From Apple's iPad Mini to outsourcing, you had plenty to say. Take a look back at some of this year's heated technology discussions.
"If you're going to say what you want to say, you're going to hear what you don't want to hear."
--Chilean novelist and poet Roberto Bolano
A little more than a year ago, we began to use the Disqus commenting service as the backbone of InformationWeek's article discussions. Since then, we've received more than 10,000 comments to our stories and commentaries. That's enough to fill Moby Dick cover to cover -- four times!
For the most part, everyone has maintained decorum and civility towards one another. Oh sure, there's the occasional brouhaha over someone's thoughts regarding a smartphone. Or offshore outsourcing. Or Google. Or Windows. Or Apple.
Look, we get it: You're passionate about your opinions, and we respect that. And everyone is entitled to them. Your own facts? Not so much, as fellow readers are often quick to point out.
We've enjoyed reading all your thoughts this past year. To that end, we looked back at the last 12 months of audience participation. Check out some of our favorite comments, some of the most "Liked" and some that ... well, you just have to read them.
In January, Eric Zeman reported on AT&T's big losses in fourth quarter 2011. AT&T CEO Randall Stephenson was pretty perturbed and claimed one of the factors for the financial woes was inconsistent government regulation, which stymied his company's attempts to purchase T-Mobile USA.
Reader 'Inverse137' had a difference in opinion as to why AT&T had such a poor showing:
"Huh ... See, I would have faulted their crappy customer service and their screw-you attitude."
On Groundhog Day, Punxsutawney Phil saw his shadow, and ducked back into his cozy burrow to wait out six more weeks of winter. A couple of Google execs probably wished they could squeeze right in there with him, as the company was caught bypassing the privacy settings of those using Apple's Safari Web browser, which, unlike other major browsers, blocks third-party cookies by default. The incident prompted calls for an FCC investigation.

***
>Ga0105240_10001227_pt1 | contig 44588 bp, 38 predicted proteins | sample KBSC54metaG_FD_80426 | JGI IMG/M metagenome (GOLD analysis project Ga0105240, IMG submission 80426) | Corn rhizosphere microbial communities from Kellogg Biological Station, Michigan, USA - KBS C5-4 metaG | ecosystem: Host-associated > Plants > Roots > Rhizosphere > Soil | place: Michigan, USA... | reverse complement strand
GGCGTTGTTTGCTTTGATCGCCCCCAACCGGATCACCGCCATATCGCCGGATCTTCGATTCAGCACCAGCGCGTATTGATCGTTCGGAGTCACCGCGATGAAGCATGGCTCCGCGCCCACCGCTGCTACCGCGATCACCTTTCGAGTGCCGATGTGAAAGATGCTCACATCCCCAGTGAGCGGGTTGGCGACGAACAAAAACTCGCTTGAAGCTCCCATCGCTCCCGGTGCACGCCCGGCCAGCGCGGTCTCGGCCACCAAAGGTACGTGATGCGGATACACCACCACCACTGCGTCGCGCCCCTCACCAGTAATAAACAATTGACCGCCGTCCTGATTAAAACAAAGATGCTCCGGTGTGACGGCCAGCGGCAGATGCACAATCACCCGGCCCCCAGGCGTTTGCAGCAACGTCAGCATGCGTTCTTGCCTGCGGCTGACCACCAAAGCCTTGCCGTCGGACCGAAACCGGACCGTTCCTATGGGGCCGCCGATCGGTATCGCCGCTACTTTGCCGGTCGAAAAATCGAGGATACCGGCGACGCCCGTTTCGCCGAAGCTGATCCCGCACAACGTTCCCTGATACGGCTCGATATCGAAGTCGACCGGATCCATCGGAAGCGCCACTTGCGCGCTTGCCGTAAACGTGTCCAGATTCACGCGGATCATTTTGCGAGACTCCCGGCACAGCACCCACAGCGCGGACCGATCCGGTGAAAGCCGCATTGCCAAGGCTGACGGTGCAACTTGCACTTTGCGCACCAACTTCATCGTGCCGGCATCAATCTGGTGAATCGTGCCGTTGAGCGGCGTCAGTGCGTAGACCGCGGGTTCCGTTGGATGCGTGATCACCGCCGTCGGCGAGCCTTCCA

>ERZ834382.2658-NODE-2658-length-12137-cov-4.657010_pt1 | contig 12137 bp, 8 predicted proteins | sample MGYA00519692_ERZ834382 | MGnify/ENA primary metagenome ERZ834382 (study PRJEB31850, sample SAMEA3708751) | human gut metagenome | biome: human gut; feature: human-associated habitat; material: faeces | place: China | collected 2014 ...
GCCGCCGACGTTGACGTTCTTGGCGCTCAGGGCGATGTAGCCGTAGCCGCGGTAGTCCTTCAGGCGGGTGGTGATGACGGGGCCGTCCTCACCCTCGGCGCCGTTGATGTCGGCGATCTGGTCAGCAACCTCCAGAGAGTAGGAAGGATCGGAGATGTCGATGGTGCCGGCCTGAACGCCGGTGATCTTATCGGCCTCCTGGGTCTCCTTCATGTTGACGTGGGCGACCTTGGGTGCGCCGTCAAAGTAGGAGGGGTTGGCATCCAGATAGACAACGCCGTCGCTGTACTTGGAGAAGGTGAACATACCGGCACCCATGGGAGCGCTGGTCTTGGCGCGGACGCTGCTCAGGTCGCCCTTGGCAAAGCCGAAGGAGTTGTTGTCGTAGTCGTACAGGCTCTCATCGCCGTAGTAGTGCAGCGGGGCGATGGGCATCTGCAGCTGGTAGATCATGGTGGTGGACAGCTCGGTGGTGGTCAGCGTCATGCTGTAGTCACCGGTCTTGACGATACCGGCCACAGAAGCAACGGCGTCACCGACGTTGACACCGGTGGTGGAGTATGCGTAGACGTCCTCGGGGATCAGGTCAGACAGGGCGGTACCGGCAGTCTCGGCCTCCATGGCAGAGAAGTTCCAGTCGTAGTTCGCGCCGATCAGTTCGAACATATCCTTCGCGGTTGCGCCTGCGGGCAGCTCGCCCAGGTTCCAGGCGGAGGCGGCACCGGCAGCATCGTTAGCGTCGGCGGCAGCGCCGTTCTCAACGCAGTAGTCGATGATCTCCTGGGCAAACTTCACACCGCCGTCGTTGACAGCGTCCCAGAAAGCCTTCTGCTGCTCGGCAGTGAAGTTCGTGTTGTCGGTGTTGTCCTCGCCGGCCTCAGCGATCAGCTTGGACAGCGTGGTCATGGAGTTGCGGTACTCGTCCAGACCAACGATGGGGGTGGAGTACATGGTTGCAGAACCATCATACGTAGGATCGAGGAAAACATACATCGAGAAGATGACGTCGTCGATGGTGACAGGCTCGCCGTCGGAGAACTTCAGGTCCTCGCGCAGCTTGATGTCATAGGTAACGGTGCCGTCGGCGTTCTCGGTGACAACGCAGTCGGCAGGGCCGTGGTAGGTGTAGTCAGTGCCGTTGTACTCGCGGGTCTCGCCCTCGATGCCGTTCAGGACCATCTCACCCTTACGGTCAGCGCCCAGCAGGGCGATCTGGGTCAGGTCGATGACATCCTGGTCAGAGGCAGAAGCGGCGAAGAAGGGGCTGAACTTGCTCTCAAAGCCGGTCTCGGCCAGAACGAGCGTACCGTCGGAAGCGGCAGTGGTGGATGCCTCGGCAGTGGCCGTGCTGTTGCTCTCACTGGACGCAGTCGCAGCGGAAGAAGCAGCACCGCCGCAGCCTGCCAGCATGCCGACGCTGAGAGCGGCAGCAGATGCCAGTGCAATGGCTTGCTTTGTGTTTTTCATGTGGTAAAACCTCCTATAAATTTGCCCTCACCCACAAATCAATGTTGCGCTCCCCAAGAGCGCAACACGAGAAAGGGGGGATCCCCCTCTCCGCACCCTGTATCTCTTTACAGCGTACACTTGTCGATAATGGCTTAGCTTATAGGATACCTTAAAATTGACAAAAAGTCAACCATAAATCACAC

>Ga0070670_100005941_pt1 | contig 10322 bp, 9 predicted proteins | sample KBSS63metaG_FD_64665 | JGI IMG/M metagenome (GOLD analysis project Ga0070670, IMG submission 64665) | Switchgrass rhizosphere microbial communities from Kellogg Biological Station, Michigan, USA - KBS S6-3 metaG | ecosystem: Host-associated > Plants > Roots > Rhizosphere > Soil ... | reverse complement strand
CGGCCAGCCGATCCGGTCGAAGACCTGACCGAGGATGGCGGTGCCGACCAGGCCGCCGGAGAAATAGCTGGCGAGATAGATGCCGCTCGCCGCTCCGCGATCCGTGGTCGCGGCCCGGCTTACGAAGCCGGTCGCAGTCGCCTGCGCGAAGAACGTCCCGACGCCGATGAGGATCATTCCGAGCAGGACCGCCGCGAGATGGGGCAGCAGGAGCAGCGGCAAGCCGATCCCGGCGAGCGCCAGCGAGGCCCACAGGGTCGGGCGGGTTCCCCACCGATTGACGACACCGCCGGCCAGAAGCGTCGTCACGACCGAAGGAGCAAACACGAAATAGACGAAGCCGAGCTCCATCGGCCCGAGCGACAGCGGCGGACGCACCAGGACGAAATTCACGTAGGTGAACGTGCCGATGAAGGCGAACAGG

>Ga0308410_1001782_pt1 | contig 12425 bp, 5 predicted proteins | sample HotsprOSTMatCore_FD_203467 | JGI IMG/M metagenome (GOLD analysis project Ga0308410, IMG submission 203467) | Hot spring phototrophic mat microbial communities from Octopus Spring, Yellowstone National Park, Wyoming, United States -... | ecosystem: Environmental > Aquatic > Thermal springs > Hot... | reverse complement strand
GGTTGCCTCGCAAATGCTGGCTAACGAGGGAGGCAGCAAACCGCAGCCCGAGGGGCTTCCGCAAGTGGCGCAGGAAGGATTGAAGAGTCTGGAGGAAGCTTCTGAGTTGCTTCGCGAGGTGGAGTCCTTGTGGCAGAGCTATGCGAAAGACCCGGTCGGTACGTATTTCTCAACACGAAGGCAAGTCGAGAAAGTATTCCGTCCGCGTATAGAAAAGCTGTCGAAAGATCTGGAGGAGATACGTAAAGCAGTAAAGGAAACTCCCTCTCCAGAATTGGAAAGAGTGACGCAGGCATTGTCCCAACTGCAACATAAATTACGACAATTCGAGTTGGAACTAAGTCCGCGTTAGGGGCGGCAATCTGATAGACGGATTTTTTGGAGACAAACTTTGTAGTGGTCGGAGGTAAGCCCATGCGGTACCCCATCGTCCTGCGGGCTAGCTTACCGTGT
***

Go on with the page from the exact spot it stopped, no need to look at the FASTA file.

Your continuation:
A reader with the mysterious screen name 'Eschewing Obfuscation' seemed, however, to be on Google's side:
"Privacy hawks aside, Google's shareholders have a right to accurate information regarding Google's solicitation, use of and strategies for gaining personal information."
If there's one thing we've come to expect from our audience, it's the utter devotion/loathing that some of you have for Microsoft and its products. With the debut of the Windows 8 Consumer Preview in March, folks were scrambling to test drive the new OS. Microsoft warned that since it was a beta version, users wouldn't be getting a real feel for what the OS could do. To that end, the company offered some tips in a blog on how to boost performance.
Almost immediately the snark appeared. 'Kmcowan' quipped:
"The BEST way to boost performance is to use Mac OS X, Unbuntu or something other than Windows."
Reader 'MTECH000' wondered:
"So let me get this straight, it performs better than previous operating system, but it requires more hardware to run it."
'Cold Blue Eyes' couldn't contain himself:
"Microsoft concerned about performance!!!! You're killing me here ha ha ha ha ha ha!"
But reader 'shutup' spoke up for Microsoft:
"Are your serious? Microsoft bends over backwards to make sure their software works on millions of old worthless boat anchor computers so they wont get sued by people that think they should get a lifetime of free updates. Seriously my 2 year old htc smartphone meets the minimum specs that Microsoft has laid out for win 8!"
Top IT Trends to Watch in Financial ServicesIT pros at banks, investment houses, insurance companies, and other financial services organizations are focused on a range of issues, from peer-to-peer lending to cybersecurity to performance, agility, and compliance. It all matters.
Join us for a roundup of the top stories on InformationWeek.com for the week of October 9, 2016. We'll be talking with the InformationWeek.com editors and correspondents who brought you the top stories of the week to get the "story behind the story."